Mace heads decode early Eurasian exchanges

By LI BINSEN / 06-20-2024 / Chinese Social Sciences Today

A jade mace head unearthed at the Gedachuan site, Gansu Photo: COURTESY OF LI BINSEN

Archaeological discoveries affirm the interactions among prehistoric populations and cultures, evidenced in part by the widespread distribution of mace heads across the Eurasian continent. Originating in Mesopotamia around ten thousand years ago as stone tools or weapons, mace heads evolved into various forms over millennia as they spread across Eurasia. Ancient mace heads have been unearthed in China during the last century. It is worth exploring how these artifacts were distributed and transformed at the eastern end of Eurasia, and their role in cultural exchange within Chinese history.

Temporal and spatial distribution  

The earliest mace heads found in China are discussed in Li Shuicheng’s work, The Origins and Dispersal of Mace Scepters, which suggests that the earliest mace heads discovered in China were found in Gansu, crafted from painted pottery and white marble. In 2022, a jade mace head discovered at the Gedachuan site in Gansu, further confirmed the early presence of mace heads in China. This discovery prompts a reevaluation of the interactions between the civilizations of Western China and Central Asia around 6,000 years ago, suggesting they may have occurred earlier than previously thought.

In China, the spatial distribution of mace heads appears to correlate with specific cultural spheres. Historian Chen Shengqian delineated prehistoric China into four distinct regions: Northwest Inland [comprising the three subregions of the Qinghai-Tibet Plateau, the Mongolian Steppe, and the Desert-Gobi Oasis], Southeast Hinterland [encompassing Northeast China, North China, the middle and lower reaches of the Yangtze River, Lingnan, and Southwest China], the Northeast-Southwest Transition Zone [a transition area between forests and grasslands], and the Coastal Zone [a transition area between land and sea]. Chen argued that interaction between the northwestern and southeastern regions occurred indirectly, facilitated through the Northeast-Southwest Transition Zone. Coincidentally, the distribution of mace heads predominantly overlapped with the Northwest Inland region and showed limited penetration into the Southeast Hinterland, which relied heavily on agriculture. This suggests that the use of mace heads was more aligned with the nomadic life style.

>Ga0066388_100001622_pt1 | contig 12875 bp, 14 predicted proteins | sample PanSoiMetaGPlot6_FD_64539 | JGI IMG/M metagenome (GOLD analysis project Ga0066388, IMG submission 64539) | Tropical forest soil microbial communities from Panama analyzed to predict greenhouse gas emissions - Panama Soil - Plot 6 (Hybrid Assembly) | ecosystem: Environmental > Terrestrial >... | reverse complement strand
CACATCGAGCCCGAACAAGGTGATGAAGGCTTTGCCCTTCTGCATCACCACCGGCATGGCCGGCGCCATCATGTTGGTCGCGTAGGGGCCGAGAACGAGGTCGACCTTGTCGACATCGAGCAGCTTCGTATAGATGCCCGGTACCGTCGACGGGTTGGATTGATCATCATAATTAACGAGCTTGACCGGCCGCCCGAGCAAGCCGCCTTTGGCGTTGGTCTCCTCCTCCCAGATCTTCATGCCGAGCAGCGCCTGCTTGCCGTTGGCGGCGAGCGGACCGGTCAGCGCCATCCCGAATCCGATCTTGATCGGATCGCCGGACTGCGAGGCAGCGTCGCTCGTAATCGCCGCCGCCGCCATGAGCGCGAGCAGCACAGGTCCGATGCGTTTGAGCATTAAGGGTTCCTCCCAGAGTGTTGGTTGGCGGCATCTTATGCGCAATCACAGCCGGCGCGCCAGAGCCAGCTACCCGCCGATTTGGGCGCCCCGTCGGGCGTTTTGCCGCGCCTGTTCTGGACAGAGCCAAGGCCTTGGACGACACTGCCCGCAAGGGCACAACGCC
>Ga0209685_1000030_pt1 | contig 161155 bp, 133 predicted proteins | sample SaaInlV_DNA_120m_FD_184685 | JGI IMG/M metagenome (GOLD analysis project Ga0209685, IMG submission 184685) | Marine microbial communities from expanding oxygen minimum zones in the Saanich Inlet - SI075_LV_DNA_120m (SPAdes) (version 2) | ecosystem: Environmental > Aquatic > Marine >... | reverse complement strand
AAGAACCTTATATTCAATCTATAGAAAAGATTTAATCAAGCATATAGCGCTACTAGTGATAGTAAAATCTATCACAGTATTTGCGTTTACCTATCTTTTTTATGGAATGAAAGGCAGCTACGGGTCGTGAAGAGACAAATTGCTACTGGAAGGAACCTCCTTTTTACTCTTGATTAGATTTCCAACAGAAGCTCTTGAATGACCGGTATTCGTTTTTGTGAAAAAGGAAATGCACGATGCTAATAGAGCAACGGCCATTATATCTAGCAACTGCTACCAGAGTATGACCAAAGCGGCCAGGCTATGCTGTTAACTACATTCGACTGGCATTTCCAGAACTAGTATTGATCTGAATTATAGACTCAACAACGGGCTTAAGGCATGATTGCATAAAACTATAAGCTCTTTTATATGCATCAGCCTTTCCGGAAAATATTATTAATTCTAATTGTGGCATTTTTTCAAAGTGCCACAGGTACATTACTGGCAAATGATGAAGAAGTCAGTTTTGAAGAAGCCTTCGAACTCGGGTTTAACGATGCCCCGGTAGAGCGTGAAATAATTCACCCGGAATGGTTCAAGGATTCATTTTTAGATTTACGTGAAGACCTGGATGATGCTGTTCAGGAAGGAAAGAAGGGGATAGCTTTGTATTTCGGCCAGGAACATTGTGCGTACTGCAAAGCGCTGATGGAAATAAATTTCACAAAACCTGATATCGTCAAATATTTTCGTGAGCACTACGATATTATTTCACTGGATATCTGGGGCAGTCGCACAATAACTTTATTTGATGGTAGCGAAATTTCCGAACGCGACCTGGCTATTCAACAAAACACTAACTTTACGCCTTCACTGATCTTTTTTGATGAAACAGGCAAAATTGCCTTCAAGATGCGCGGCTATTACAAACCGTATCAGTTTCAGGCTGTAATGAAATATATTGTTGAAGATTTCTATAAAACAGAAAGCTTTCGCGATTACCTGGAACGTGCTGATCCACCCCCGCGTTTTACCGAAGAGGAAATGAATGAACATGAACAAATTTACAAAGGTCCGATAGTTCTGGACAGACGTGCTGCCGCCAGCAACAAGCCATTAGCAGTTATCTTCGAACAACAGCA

Hidden technological choices

After clarifying the distribution characteristics of mace heads in northern China, a subsequent question arises: why were mace heads, a commonly used artifact in ancient Eurasia, rarely found in the Central Plains of China while technologies like wheat cultivation, horse breeding, and metallurgy from Western Asia were readily adopted and innovated upon in the Central Plains? Professor Jessica Rawson observed that the spatial and temporal distribution of mace heads overlaps significantly with that of stone axes with holes for installing handles, bronze short swords, and daggers. She posited that the main reason for the disparity may lie in the combat style associated with these weapons, which were not suited for adoption in the Central Plains. While the Central Plains readily accepted the productivity advancements represented by wheat and metallurgy, the military technology and individual combat methods represented by mace heads were not suitable for this area. Mace heads and individual combat, which emphasize personal achievements, remained popular in north Eurasia, while the agricultural civilization of the Central Plains, benefiting from a large population achieved through settlement, tended to prefer a collective infantry combat mode. These two military traditions, shaped by different economic foundations, formed a stark contrast between the two regions.

While both West Asia and China are among the earliest originators of agriculture, West Asian agricultural systems lack the continuity seen in China. China’s stable agricultural practices over millennia have supported the continuity and accumulation of its civilization. The southern boundary of the spatial distribution of mace heads aligns with the buffer zone between nomadic and agricultural economies. The advantage of nomadic culture lies in its rapid mobility, allowing it to swiftly traverse vast territories. However, in terms of the depth of cultural transmission, settled agricultural civilizations surpass nomadic economies in social productivity, population scale, and social organization. Consequently, cultural elements like mace heads largely failed to permeate agricultural civilizations. The study of mace heads provides a unique perspective on material culture transmission, outlining the long-standing cross-regional cultural exchanges in prehistoric times.  

Li Binsen is a lecturer from the School of History and Culture at Henan University.